In this final installment in a series of posts dedicated to great mystery series, we have arrived at the dark end of the mystery spectrum. Here you'll find more violence, blood, gore, and disturbing characters and situations that may have you losing sleep, so beware!
You were promised vampires... and with Charlaine Harris's Sookie Stackhouse series, you'll get vampires galore and many more supernatural creatures. If you like to read the whole of a series without interruption, now is the perfect time for this one! The last book has recently been released, and it's also just been announced that the upcoming season of True Blood (the popular HBO show based on the books) will be the final one. Before you get hooked (on either the books or the show), be warned: as the series progresses, the gore factor increases.
Harris's immensely popular Sookie Stackhouse series has a Southern flavour that seems to go down smoothly with its dark mix of vampires, murder, romance, and small-town gossip. Start at the beginning with Dead Until Dark. The main character, Sookie Stackhouse, has been dealing with the curse (in her opinion) of being able to read people's minds her whole life. This makes living in a small town very nearly unbearable, and many of the locals aren't too keen on having her in their midst, either. Then one day, she meets her first-ever vampire. And is fascinated that instead of the constant flow of noise from hearing people's inner thoughts while trying to ignore them, this vampire sounds like... silence. Having been labelled a freak herself, she is inclined to find out for herself what she thinks of vampires, who have recently revealed their existence to the world, rather than being hasty to judge. And so it begins.
Crime & Detectives:
The world of crime and crime-fighters has always been the mainstay of the mystery tradition, from police procedurals to hardboiled detectives and ruthless criminals. These authors present a dark vision of this world.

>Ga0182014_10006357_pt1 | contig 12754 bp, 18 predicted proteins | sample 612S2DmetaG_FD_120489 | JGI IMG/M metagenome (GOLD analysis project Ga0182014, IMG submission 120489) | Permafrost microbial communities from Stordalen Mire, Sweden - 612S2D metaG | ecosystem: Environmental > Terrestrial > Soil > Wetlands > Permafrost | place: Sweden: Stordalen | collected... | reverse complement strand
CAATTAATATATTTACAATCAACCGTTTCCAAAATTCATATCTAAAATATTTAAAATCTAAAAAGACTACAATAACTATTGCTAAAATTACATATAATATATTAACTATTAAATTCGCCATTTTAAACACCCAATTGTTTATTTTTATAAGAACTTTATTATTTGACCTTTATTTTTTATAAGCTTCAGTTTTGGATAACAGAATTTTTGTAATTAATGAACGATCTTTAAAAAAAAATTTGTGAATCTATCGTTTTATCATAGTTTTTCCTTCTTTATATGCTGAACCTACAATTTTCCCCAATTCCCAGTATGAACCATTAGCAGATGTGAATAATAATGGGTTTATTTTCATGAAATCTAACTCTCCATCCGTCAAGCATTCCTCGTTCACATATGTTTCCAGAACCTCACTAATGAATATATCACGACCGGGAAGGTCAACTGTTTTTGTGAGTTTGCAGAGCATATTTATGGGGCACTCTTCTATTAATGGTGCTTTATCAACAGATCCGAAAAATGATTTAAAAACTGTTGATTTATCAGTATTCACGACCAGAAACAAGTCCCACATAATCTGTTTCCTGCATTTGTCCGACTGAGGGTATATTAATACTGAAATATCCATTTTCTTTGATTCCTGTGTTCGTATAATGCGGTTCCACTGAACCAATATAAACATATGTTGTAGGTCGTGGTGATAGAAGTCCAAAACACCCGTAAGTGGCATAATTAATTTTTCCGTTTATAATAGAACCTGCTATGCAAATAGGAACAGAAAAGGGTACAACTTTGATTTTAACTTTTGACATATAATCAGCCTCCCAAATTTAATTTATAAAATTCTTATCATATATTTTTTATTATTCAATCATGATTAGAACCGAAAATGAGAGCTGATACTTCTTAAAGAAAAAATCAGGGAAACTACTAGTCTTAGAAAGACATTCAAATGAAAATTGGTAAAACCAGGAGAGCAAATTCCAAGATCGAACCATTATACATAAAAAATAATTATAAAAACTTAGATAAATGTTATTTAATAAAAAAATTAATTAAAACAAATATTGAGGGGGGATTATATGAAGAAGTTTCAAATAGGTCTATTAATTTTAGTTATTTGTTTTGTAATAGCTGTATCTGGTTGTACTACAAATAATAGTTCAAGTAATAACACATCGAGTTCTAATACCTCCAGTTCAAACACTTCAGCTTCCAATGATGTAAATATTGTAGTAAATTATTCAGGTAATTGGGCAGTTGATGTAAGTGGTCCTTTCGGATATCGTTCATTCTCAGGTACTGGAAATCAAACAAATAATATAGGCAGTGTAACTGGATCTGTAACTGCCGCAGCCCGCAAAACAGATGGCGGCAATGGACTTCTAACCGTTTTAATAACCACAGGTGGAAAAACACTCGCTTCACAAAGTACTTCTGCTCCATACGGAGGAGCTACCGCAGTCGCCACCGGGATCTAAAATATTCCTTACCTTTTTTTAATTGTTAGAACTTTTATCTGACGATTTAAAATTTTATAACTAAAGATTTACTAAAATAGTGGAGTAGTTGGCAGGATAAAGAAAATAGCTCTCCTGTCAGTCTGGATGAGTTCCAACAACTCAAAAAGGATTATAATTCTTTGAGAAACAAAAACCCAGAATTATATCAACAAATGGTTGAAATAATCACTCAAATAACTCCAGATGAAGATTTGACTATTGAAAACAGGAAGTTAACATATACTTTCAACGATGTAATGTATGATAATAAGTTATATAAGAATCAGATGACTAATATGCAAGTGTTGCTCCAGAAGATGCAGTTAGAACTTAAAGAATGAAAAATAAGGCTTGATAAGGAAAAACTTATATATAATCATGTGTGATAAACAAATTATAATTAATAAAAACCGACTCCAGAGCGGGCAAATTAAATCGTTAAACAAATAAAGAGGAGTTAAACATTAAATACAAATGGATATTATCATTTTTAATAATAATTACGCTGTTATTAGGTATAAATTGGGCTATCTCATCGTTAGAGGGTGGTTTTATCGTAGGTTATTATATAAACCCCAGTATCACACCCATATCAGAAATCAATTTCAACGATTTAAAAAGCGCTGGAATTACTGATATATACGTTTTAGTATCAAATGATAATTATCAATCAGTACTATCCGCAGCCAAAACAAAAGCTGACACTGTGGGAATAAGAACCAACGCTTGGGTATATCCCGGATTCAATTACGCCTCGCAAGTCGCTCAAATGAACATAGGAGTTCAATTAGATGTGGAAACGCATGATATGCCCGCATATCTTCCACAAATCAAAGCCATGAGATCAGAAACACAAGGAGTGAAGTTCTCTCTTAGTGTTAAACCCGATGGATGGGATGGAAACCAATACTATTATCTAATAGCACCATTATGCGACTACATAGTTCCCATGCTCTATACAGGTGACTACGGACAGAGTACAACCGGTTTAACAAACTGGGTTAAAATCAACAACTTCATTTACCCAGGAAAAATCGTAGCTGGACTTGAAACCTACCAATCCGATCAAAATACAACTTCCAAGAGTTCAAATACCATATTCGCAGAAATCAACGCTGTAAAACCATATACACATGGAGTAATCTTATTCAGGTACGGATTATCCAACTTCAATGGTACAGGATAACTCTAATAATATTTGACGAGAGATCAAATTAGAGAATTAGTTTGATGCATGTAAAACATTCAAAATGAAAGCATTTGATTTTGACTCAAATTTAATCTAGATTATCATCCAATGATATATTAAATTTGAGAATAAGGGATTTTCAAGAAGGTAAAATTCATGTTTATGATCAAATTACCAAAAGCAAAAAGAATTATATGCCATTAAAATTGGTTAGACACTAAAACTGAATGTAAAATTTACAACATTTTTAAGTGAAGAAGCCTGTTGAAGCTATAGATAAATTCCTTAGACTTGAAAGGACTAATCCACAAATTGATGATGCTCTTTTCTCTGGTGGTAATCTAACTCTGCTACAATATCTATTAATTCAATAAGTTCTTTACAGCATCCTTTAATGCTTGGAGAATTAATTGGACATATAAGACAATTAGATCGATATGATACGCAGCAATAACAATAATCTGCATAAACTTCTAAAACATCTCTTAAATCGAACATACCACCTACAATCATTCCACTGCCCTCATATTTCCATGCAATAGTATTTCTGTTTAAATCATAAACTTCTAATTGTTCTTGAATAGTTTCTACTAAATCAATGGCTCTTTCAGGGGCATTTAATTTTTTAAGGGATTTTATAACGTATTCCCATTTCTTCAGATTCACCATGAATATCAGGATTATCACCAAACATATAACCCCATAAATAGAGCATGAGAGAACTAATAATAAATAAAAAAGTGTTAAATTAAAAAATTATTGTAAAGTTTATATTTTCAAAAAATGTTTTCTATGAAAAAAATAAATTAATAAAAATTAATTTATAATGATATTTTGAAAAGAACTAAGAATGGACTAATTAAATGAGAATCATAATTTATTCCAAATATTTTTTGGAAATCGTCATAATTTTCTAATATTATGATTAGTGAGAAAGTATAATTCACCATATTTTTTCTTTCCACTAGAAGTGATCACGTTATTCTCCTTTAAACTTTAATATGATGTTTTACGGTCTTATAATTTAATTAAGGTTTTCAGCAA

Here's another Canadian mystery author who is also an award winner. (Of three posts on mystery series, each one has featured an award-winning Canadian author!) Blunt has just won the Crime Writers of Canada 2013 Arthur Ellis Award for Best Novel for Until the Night, which is the latest installment in his series featuring John Cardinal. This author comes highly recommended, and is next on my "must-read" list. Here's a little more detail from Novelist:
The novels of Canadian writer Giles Blunt are known for their potent combination of eloquent language, piercing psychology, and strong sense of place. This is well-evidenced in both his literary novels and the books for which he is best known, the John Cardinal series of police procedurals. Set in rural Ontario, these meditative novels capture a small, hardscrabble town's foreboding atmosphere and follow the hero's troubled personal life and investigations of gruesome homicides. Blunt balances effectively and informatively-written police work with deeper contemplations of the human condition and the nature of evil. Start with: Forty Words for Sorrow.